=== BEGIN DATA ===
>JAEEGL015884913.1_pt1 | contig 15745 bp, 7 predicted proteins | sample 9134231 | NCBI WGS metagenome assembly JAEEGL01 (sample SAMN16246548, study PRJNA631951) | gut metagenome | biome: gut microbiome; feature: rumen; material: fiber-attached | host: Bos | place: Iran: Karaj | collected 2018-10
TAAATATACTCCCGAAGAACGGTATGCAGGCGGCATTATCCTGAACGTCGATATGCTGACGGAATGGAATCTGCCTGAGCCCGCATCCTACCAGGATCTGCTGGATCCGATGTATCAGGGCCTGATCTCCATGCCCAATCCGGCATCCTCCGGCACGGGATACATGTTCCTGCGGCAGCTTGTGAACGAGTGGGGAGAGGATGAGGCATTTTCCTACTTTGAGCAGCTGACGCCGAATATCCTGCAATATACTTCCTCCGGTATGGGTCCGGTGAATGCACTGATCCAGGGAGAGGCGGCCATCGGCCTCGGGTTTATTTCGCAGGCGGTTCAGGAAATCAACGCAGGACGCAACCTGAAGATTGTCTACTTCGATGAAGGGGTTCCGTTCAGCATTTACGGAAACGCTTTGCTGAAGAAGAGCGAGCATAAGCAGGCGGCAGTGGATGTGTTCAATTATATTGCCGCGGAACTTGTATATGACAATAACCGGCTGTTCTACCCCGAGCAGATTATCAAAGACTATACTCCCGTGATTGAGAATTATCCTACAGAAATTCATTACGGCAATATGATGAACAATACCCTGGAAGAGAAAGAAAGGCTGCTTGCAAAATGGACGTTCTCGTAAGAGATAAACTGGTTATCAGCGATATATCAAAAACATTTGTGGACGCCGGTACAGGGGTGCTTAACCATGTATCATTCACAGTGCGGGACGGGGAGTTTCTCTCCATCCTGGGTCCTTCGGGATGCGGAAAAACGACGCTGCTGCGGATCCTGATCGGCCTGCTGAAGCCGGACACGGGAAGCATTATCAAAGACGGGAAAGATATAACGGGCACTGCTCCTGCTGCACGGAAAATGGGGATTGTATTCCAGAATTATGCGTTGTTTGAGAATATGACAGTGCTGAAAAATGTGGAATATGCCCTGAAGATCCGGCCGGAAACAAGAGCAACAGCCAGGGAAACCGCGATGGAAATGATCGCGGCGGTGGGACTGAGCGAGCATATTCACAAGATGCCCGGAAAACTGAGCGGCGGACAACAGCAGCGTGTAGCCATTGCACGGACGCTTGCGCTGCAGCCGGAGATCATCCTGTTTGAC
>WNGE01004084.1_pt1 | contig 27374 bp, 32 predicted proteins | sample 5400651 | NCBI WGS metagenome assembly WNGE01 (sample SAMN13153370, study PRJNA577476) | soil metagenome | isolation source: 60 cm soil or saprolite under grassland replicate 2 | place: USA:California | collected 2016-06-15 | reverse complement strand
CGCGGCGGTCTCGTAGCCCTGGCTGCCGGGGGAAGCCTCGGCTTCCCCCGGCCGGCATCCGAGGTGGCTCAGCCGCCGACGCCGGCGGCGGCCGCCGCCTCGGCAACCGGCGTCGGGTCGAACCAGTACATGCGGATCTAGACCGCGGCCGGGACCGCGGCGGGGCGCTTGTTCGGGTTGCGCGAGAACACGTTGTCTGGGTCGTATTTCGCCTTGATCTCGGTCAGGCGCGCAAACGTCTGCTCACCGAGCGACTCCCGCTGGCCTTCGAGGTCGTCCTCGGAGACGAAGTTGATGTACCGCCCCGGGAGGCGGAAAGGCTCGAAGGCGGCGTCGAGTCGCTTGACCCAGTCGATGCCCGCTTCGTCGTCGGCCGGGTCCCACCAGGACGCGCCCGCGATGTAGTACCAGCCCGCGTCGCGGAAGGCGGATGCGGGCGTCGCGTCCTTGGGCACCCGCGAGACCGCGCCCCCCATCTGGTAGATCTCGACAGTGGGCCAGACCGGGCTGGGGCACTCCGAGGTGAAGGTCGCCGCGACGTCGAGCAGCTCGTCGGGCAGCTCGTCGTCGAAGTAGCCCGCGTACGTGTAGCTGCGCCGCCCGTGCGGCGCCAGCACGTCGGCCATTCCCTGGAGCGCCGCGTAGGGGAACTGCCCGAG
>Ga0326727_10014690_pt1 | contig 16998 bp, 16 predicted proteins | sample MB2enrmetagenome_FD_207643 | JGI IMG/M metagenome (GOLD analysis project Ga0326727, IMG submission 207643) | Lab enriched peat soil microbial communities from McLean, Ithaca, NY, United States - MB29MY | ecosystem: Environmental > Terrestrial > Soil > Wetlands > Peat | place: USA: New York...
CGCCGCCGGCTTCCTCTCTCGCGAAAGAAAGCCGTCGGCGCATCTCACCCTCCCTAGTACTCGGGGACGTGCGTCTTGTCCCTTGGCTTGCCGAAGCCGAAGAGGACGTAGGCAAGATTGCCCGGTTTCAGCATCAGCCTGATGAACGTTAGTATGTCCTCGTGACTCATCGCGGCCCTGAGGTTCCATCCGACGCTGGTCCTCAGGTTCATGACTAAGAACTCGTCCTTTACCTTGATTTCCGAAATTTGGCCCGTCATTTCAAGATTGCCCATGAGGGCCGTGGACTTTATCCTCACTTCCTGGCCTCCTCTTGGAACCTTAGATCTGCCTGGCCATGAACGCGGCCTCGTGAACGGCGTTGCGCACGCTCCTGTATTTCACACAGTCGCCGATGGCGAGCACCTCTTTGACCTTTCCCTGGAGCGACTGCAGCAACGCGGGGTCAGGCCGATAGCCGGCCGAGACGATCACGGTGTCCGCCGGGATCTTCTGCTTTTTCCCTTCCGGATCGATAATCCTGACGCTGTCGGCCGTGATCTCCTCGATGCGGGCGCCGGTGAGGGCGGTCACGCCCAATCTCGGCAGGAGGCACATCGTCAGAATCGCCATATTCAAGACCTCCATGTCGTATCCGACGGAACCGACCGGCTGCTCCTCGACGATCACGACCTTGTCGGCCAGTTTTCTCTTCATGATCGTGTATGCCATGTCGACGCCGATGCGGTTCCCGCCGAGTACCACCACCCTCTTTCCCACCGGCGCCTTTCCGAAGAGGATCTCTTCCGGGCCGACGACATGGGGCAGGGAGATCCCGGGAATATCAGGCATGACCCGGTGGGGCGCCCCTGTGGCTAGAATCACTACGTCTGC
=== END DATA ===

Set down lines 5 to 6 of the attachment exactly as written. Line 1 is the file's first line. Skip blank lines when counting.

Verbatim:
>Ga0326727_10014690_pt1 | contig 16998 bp, 16 predicted proteins | sample MB2enrmetagenome_FD_207643 | JGI IMG/M metagenome (GOLD analysis project Ga0326727, IMG submission 207643) | Lab enriched peat soil microbial communities from McLean, Ithaca, NY, United States - MB29MY | ecosystem: Environmental > Terrestrial > Soil > Wetlands > Peat | place: USA: New York...
CGCCGCCGGCTTCCTCTCTCGCGAAAGAAAGCCGTCGGCGCATCTCACCCTCCCTAGTACTCGGGGACGTGCGTCTTGTCCCTTGGCTTGCCGAAGCCGAAGAGGACGTAGGCAAGATTGCCCGGTTTCAGCATCAGCCTGATGAACGTTAGTATGTCCTCGTGACTCATCGCGGCCCTGAGGTTCCATCCGACGCTGGTCCTCAGGTTCATGACTAAGAACTCGTCCTTTACCTTGATTTCCGAAATTTGGCCCGTCATTTCAAGATTGCCCATGAGGGCCGTGGACTTTATCCTCACTTCCTGGCCTCCTCTTGGAACCTTAGATCTGCCTGGCCATGAACGCGGCCTCGTGAACGGCGTTGCGCACGCTCCTGTATTTCACACAGTCGCCGATGGCGAGCACCTCTTTGACCTTTCCCTGGAGCGACTGCAGCAACGCGGGGTCAGGCCGATAGCCGGCCGAGACGATCACGGTGTCCGCCGGGATCTTCTGCTTTTTCCCTTCCGGATCGATAATCCTGACGCTGTCGGCCGTGATCTCCTCGATGCGGGCGCCGGTGAGGGCGGTCACGCCCAATCTCGGCAGGAGGCACATCGTCAGAATCGCCATATTCAAGACCTCCATGTCGTATCCGACGGAACCGACCGGCTGCTCCTCGACGATCACGACCTTGTCGGCCAGTTTTCTCTTCATGATCGTGTATGCCATGTCGACGCCGATGCGGTTCCCGCCGAGTACCACCACCCTCTTTCCCACCGGCGCCTTTCCGAAGAGGATCTCTTCCGGGCCGACGACATGGGGCAGGGAGATCCCGGGAATATCAGGCATGACCCGGTGGGGCGCCCCTGTGGCTAGAATCACTACGTCTGC